• Method of Manufacturing a Gate Structure
  • [0047]
    FIGS. 7-10 are cross-sectional views illustrating methods of manufacturing a gate structure in accordance with example embodiments of the present invention. Referring to FIG. 7, a conventional isolation process is performed to define an active region and a field region 102 in a substrate 100. Here, examples of the substrate 100 may include silicon substrate, silicon-on-insulator (SOI) substrate, etc. A gate insulation layer 104 including, for example, a metal oxide is formed on the substrate 100 which has a relatively low EOT and sufficiently reduces a leakage current between a gate electrode and a channel region. In particular, the gate insulation layer 104 may include hafnium oxide or zirconium oxide, and may be formed by an ALD process that is substantially the same as that shown for forming the thin film in FIGS. 1 to 5. Alternatively, the gate insulation layer 104 may include zirconium-aluminum oxide and may be formed by an ALD process that is substantially the same as that for forming the thin film as shown in FIG. 6. A metal organic precursor used in the ALD process may be represented by:
  • [0000]

    R3-N=M(N(R1)(R2))2  (2)
  • [0000]
    where R1, R2 and R3 independently represent hydrogen or an alkyl group having one to five carbon atoms, and M represents titanium, zirconium or hafnium. R1, R2 and R3 may, for example, independently include a methyl group, an ethyl group, a prophyl group, and a tertiary butyl group, etc. The metal organic precursor represented by formula (2) may include tertiary-butyl-imido bis-methyl-ethyl-amino hafnium [(t-BuN)Hf(N(CH3)(C2H5))2] or tertiary-butyl-imido bis-metyl-ethyl-amino zirconium [(t-BuN)Zr(N(CH3)(C2H5))2]. The metal organic precursor may be in a liquid state at room temperature and may be vaporized into a gaseous state at a temperature of about 60 C. to about 95 C. When the metal organic precursor is vaporized in a canister, the vaporized metal organic precursor may have a saturated vapor pressure of about 1 Torr to 5 Torr. Methods for forming the gate insulation layer 104 are substantially the same as those illustrated with reference to FIGS. 1 to 5.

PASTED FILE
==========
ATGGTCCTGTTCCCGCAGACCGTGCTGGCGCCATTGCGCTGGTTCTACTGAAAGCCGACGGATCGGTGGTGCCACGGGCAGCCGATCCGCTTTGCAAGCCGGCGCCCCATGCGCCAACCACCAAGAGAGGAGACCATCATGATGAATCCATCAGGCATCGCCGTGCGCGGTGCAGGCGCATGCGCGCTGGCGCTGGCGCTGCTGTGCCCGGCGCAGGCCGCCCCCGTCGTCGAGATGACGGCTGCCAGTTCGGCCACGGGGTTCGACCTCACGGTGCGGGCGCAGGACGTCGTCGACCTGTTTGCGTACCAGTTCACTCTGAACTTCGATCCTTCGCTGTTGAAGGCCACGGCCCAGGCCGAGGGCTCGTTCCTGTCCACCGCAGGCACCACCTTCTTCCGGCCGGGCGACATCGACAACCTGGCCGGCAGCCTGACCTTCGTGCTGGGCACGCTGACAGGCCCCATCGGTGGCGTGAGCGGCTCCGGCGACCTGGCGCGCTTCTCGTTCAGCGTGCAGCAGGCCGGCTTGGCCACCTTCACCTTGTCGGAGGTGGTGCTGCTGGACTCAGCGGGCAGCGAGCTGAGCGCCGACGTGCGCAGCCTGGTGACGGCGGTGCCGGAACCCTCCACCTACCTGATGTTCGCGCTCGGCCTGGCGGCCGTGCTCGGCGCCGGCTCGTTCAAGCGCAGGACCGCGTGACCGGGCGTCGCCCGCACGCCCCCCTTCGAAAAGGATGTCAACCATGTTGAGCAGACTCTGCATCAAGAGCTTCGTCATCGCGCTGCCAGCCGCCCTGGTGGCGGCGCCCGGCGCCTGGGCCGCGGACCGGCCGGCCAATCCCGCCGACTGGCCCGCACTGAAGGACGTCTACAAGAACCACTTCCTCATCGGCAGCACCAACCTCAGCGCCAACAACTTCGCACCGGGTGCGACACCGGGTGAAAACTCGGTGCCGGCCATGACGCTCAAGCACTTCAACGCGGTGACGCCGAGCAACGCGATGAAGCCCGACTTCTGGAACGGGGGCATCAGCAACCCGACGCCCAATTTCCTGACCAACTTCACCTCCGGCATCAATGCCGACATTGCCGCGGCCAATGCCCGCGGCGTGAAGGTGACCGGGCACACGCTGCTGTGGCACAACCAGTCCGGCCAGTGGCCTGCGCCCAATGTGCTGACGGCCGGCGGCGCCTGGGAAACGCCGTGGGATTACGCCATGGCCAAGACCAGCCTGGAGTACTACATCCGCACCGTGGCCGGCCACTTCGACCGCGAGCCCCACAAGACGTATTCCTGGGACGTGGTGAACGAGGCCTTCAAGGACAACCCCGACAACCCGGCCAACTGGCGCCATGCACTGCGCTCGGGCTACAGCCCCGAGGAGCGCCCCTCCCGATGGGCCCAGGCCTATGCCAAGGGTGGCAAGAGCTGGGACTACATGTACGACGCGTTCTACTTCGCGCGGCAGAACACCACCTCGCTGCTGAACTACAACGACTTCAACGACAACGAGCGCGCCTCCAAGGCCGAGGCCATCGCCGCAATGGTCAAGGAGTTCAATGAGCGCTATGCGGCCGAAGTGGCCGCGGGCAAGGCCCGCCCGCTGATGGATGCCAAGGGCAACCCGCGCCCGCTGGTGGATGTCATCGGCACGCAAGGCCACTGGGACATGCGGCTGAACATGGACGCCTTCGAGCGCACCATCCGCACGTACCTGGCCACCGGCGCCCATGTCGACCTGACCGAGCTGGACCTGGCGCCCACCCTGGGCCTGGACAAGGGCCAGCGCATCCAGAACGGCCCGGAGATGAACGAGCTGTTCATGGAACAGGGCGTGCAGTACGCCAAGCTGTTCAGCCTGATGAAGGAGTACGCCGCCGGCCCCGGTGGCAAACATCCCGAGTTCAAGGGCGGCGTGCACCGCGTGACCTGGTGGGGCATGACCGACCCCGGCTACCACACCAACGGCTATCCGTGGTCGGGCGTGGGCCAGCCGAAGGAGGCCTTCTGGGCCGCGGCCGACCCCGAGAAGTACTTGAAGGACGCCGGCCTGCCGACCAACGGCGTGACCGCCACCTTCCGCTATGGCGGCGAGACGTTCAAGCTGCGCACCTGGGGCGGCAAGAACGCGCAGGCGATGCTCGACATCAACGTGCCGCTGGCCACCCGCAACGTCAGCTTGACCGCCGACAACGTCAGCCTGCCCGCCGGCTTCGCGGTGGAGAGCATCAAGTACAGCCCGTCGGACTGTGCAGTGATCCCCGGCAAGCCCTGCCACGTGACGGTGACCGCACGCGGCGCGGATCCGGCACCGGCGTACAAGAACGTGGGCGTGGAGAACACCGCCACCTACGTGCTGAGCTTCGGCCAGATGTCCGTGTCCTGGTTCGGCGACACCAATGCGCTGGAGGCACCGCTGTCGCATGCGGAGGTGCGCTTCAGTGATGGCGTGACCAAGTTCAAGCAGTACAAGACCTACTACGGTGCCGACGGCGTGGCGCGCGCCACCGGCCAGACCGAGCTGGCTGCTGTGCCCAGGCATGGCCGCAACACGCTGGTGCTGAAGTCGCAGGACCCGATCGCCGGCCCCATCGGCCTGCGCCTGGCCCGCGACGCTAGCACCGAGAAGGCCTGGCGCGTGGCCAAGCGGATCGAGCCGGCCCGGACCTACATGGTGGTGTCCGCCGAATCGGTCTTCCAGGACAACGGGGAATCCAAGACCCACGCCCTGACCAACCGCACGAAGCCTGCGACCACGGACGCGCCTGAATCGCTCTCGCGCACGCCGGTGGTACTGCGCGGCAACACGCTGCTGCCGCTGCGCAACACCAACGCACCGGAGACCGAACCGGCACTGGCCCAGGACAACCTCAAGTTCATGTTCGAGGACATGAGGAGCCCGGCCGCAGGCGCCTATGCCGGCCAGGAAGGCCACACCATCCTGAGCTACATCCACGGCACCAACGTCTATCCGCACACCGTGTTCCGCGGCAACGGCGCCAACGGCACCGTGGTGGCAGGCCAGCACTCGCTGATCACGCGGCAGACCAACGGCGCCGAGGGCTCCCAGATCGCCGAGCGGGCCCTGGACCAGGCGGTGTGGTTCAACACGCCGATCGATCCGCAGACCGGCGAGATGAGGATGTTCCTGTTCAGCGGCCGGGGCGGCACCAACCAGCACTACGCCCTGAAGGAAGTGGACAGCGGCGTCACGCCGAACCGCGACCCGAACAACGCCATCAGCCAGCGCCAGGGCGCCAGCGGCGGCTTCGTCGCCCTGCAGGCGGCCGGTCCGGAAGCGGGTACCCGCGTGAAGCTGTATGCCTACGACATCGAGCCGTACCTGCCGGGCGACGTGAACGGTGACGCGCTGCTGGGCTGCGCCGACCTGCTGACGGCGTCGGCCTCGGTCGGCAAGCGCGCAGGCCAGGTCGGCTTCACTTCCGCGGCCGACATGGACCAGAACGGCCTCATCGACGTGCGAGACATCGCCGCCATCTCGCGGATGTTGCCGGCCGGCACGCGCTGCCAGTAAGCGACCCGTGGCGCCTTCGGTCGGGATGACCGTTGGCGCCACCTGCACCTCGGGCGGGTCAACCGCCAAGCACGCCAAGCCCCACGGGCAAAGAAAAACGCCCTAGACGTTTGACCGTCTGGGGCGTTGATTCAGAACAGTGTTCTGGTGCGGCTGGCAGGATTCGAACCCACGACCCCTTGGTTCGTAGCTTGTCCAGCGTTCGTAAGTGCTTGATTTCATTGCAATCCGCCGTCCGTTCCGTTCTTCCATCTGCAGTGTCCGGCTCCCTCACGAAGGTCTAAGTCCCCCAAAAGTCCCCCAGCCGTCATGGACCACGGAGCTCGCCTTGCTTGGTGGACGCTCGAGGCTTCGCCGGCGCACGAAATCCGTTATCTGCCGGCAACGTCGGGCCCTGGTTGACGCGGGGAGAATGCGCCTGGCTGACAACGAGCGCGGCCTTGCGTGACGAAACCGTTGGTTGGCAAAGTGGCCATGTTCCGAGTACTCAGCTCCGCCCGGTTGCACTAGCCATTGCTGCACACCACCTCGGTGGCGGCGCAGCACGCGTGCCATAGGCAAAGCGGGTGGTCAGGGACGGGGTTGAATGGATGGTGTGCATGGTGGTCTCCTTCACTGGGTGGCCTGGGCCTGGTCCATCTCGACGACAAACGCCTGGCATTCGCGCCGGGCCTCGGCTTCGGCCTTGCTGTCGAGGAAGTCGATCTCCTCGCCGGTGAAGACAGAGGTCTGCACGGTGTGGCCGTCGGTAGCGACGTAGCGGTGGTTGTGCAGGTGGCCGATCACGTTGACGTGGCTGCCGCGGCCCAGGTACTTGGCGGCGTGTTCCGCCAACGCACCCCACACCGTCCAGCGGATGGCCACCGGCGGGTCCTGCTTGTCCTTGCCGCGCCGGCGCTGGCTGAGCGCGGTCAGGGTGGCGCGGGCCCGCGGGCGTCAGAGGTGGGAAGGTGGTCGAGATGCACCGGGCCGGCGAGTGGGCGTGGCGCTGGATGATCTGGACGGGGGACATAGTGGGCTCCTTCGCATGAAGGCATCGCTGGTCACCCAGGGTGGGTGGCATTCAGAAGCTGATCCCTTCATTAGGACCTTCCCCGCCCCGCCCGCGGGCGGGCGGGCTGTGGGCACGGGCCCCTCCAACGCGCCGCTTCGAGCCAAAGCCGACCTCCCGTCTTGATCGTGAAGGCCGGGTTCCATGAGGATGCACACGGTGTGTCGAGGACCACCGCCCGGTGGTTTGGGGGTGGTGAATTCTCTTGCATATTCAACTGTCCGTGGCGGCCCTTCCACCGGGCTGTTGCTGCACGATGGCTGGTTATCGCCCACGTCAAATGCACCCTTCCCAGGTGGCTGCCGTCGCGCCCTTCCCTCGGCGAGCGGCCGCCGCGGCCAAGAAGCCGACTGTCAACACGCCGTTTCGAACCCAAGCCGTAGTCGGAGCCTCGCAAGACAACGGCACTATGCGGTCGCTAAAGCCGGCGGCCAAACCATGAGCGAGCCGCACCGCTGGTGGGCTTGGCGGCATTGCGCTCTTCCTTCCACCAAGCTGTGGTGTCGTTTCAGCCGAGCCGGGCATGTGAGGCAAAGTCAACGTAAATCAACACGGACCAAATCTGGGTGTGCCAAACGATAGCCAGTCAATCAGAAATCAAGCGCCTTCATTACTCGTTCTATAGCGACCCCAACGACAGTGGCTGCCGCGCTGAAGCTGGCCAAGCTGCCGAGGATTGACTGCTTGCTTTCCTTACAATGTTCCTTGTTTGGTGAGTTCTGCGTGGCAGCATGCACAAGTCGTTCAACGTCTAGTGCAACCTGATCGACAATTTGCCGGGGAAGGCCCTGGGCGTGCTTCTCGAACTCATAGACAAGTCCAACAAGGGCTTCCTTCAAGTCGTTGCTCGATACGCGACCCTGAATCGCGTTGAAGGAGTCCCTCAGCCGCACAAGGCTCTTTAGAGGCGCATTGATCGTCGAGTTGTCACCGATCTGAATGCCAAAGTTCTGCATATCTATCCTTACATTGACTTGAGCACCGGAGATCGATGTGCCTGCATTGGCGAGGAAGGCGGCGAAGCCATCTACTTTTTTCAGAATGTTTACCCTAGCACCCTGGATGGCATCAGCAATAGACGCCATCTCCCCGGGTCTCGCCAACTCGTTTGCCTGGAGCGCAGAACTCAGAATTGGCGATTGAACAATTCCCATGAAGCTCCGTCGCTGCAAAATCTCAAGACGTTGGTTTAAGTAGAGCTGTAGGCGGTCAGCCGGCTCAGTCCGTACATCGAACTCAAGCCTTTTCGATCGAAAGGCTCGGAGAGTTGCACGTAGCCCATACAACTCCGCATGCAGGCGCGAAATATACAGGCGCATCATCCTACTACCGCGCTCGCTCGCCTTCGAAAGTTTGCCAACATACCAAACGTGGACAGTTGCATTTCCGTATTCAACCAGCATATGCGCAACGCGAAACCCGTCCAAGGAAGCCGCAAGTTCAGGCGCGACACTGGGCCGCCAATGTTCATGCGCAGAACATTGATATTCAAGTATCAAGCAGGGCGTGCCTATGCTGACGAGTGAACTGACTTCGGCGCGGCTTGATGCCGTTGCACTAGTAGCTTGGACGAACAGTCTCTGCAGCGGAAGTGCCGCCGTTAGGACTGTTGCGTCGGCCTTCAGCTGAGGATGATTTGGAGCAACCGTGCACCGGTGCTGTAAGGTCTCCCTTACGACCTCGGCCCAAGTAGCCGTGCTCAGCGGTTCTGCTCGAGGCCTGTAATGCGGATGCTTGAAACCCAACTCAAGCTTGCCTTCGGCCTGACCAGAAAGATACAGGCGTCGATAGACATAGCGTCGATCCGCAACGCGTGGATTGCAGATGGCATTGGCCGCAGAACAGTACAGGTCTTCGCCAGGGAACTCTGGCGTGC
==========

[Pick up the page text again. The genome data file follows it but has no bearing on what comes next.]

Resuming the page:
• [0048]
    In an example embodiment of the present invention, the gate insulation layer 104 including zirconium oxide may be formed on the substrate 100 by performing an ALD process using a hafnium precursor or a zirconium precursor. A silicon oxide layer having a thickness of about 5 Å may also be formed on the gate insulation layer 104. The silicon oxide layer may be formed in-situ after the gate insulation layer 104 including zirconium oxide is formed.
  • [0049]
    Referring to FIG. 8, a gate conductive layer 110 is formed on the gate insulation layer 104. The gate conductive layer 110 may be formed to have a multi-layered structure, i.e., a poly-crystalline silicon layer 106 and a metal silicide layer such as a tungsten silicide are sequentially stacked. A capping insulation layer 112 including silicon oxide may be formed on the gate conductive layer 110.